I love the chalk-and-talk lecture in math. I have had the pleasure of teaching thousands of first-years, and with lots of questions, discussions, pauses, and well-formatted notes, the chalkboard lecture can go a long way. It forces students to attend lectures if they want notes directly from the instructor, allows for the presentation of dynamic visual and symbolic material, and most importantly allows for quick correction of mistakes.

Ever since I have been working with the AccessAbility Services office, I have met many students who have disabilities that interfere with their learning in the classroom environment. These students, most of whom have an above-average to superior IQ, have found wonderful ways of compensating. They have inspired me to work on making my lectures more user-friendly to persons with disabilities (Accessible Lectures), as well make my course more readily absorbed by students in general (Universal Design).

The most challenging thing to do here was with regards to testing. The main idea of creating an accessible assessment is to provide choice. In the humanities, for example, students might choose between a 40% exam, a 40% essay, or 20% split between the two. Perhaps in a history class a student could perform an exam orally while another could write a paper exam. Everyone has a preferred learning style and strength of expression, and for students with learning disabilities, being able to use this strength is of even more importance.

Well, what choice can one give with math exams? Traditionally the math midterm is a collection of questions on paper, and the possibility of an oral exam, or an essay in lieu of a problem-style written exam is out of the question. There aren’t enough resources to issue oral exams to 400 students, nor can we ensure that students understand mathematical reasoning and calculations if they are to write an essay composed entirely of text.

The exam that I gave this term was made with large font in LaTeX (which looks like 14-16pt when printed), lots of white space, and clear instructions for each question. After two common questions, the exam splits into a Part 1 and a Part 2, and students are instructed to complete one part or the other. Part 1 is mostly composed of word problems, while Part 2 is mostly composed of algorithmic problems. Part 1 does contain algorithmic, calculation-based material, and Part 2 does require students to create problem spaces and to translate wording into math; they are just presented differently.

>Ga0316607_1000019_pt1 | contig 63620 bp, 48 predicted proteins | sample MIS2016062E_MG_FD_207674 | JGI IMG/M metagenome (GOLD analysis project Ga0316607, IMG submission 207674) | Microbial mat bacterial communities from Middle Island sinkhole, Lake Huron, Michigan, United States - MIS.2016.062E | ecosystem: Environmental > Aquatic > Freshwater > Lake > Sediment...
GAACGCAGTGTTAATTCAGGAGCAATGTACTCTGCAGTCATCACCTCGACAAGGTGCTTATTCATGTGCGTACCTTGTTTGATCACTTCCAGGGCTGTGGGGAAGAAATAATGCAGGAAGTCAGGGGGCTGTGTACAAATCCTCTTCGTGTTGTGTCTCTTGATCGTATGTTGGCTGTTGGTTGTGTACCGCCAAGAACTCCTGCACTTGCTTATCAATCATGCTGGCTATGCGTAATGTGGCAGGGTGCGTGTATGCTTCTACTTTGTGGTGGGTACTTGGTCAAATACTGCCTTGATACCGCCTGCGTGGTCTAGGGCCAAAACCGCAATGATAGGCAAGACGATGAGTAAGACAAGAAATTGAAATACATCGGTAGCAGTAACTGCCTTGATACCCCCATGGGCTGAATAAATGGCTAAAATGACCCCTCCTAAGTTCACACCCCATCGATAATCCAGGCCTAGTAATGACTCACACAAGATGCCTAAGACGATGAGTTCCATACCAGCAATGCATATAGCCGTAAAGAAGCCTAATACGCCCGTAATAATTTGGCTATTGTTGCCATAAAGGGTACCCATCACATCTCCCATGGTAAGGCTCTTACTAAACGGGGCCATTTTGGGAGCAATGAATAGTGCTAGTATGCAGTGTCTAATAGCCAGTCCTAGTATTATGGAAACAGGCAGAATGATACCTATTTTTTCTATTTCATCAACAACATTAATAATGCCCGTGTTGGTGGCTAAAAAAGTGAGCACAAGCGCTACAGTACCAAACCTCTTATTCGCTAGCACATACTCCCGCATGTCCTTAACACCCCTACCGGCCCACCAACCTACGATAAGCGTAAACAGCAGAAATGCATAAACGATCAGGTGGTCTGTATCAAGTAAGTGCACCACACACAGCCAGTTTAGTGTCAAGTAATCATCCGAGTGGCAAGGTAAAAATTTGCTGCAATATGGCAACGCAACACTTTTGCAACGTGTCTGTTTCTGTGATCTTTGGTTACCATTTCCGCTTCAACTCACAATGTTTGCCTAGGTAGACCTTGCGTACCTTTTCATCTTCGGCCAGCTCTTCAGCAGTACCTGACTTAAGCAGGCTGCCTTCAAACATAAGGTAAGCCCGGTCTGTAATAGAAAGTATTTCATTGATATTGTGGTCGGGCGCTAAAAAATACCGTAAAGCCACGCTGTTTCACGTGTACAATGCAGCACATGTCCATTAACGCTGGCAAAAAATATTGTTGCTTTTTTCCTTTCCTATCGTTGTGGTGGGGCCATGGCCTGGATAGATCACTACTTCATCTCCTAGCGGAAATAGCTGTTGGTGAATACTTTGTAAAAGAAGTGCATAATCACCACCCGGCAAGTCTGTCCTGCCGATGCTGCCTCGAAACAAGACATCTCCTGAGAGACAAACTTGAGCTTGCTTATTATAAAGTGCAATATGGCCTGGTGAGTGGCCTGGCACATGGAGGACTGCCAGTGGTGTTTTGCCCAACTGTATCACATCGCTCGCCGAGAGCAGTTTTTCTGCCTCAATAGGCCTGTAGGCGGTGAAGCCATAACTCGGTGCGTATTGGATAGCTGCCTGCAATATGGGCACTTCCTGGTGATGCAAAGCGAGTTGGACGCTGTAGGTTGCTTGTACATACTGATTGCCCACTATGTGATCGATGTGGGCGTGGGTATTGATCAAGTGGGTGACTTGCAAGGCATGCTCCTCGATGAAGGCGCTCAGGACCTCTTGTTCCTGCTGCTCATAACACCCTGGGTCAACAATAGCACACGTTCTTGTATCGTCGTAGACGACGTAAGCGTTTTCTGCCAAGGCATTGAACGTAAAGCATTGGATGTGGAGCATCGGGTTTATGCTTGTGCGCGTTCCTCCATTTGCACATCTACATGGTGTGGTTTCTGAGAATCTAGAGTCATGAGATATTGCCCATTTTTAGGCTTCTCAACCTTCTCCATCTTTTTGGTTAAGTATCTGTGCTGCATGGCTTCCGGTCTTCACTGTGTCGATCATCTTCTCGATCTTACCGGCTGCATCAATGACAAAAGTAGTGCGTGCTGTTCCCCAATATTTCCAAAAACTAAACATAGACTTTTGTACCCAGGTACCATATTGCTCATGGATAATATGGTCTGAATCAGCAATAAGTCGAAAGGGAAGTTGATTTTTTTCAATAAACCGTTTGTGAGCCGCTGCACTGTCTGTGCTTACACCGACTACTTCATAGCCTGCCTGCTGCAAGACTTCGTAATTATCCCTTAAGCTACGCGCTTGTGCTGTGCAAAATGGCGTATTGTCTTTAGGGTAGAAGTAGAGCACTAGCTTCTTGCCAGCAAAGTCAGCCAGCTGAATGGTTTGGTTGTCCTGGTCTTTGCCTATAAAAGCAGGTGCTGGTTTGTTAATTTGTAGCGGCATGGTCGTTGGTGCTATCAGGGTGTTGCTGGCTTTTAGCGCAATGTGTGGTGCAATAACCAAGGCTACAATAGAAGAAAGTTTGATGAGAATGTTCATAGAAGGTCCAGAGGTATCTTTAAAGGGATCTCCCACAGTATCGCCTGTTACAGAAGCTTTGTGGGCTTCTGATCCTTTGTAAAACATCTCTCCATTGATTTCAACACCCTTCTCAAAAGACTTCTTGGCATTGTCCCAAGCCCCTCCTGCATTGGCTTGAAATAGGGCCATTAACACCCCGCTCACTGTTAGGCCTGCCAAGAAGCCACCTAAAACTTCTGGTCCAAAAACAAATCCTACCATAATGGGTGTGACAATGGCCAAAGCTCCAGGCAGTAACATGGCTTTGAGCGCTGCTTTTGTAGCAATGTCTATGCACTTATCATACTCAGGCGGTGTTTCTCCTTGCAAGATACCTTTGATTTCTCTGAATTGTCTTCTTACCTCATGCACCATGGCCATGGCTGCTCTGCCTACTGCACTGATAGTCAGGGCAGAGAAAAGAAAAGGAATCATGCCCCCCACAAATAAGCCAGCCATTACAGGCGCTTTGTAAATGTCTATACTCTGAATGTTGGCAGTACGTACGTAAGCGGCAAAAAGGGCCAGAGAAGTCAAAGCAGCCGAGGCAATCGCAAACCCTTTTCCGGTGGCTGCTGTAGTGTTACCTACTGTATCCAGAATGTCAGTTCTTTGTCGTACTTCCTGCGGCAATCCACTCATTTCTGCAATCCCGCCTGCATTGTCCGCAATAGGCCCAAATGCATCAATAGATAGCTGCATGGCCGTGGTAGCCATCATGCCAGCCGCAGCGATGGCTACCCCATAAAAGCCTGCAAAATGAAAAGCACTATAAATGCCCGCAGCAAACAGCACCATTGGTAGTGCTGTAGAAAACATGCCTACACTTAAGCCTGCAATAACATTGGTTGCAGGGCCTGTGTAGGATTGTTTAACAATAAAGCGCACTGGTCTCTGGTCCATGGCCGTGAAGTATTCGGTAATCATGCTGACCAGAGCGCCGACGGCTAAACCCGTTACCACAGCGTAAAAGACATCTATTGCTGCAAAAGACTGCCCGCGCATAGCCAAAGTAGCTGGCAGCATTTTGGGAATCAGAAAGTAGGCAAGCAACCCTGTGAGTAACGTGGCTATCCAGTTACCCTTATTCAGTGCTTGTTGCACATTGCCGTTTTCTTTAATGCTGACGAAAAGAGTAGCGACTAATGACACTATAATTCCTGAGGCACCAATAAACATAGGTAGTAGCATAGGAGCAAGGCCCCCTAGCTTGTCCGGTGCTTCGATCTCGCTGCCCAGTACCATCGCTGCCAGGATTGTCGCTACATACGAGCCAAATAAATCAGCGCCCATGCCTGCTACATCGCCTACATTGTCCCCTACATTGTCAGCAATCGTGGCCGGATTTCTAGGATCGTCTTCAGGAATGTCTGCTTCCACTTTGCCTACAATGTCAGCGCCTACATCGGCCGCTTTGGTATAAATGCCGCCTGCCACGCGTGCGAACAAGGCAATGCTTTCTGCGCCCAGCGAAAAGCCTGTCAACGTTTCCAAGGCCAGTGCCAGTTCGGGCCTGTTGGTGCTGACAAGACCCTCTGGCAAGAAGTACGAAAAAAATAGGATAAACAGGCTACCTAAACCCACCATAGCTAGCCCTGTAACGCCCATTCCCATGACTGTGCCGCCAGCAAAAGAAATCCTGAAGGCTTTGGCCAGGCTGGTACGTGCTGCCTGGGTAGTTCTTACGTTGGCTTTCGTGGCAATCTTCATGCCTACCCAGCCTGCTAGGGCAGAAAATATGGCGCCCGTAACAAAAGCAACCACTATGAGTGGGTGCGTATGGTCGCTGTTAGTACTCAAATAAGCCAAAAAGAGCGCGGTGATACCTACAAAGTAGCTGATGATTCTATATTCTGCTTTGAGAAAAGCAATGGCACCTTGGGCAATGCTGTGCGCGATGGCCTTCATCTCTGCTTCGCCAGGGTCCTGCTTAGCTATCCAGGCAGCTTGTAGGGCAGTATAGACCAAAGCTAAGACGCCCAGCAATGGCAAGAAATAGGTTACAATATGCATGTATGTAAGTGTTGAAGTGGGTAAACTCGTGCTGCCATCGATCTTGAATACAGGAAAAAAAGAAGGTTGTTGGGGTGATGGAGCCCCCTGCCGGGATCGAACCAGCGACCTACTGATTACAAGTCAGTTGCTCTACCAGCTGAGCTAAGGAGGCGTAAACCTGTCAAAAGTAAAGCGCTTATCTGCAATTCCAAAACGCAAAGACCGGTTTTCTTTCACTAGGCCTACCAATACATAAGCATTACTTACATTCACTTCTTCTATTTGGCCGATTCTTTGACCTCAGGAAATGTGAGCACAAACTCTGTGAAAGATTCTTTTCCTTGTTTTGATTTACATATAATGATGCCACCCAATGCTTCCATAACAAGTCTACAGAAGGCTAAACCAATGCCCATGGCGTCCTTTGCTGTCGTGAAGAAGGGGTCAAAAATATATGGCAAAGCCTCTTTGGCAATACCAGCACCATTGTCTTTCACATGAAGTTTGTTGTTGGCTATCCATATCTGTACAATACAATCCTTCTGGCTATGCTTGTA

Of 400 exams, about 230 students chose to do mostly word problems, while the rest chose the algorithmic thinker option. Keep in mind that deconstructing a word problem and going through the steps of solving takes time, so that there were more questions in Part 2 (yet the points per part were the same).

Students with a case of math anxiety (there are SO many in my classes!) can consider the algorithmic part as opposed to freezing when coming in contact with only word problems under a time constraint. They will continue to hone their word problem solving skills within the tutorial environment, where they may choose to work on a group assignment or on their own. Come the final exam, they will be more prepared for the word problems that await them.

In my experience, those who are verbally strong and are more comfortable learning the “soft” sciences tend to be more linear and algorithmic mathematics students, while those that are more comfortable going through an unpredictable journey with a math puzzle and have a more developed mathematical intuition tend to be less restricted to linear thinking. They could be characterized as “global,” or “intuitive” learners. Honestly, learning styles change and studies continue to bring light to the learning styles and strengths that tend to go together. All I have to go on is what I’ve learned from my students thus far.

It has helped me immensely to see the perspectives of my students at AccessAbility Services. When I present a word problem, I always read the text after having them read it on their own; I give breaks to process information; I try to have the learning as active as possible by prompting discussion, asking questions, and holding votes (we have very poor voter turnout in my classes. I am worried about the future of democracy). I have digitized note outlines posted on LEARN in 14 point font, which are optional to use, but require attendance to have a complete set. My tutorial assignment instruction sheets encourage any student with difficulty producing written solutions to contact me by email, phone, or in person to discuss alternatives. I allow technology in the classroom (a whole other discussion on its own!), and I try not to assume ability to see in colour.

I have enjoyed the challenge of making an accessible math course so far, and I am looking forward to updating you all when term is over. Your thoughts will make this venture more of a success. Contact me any time.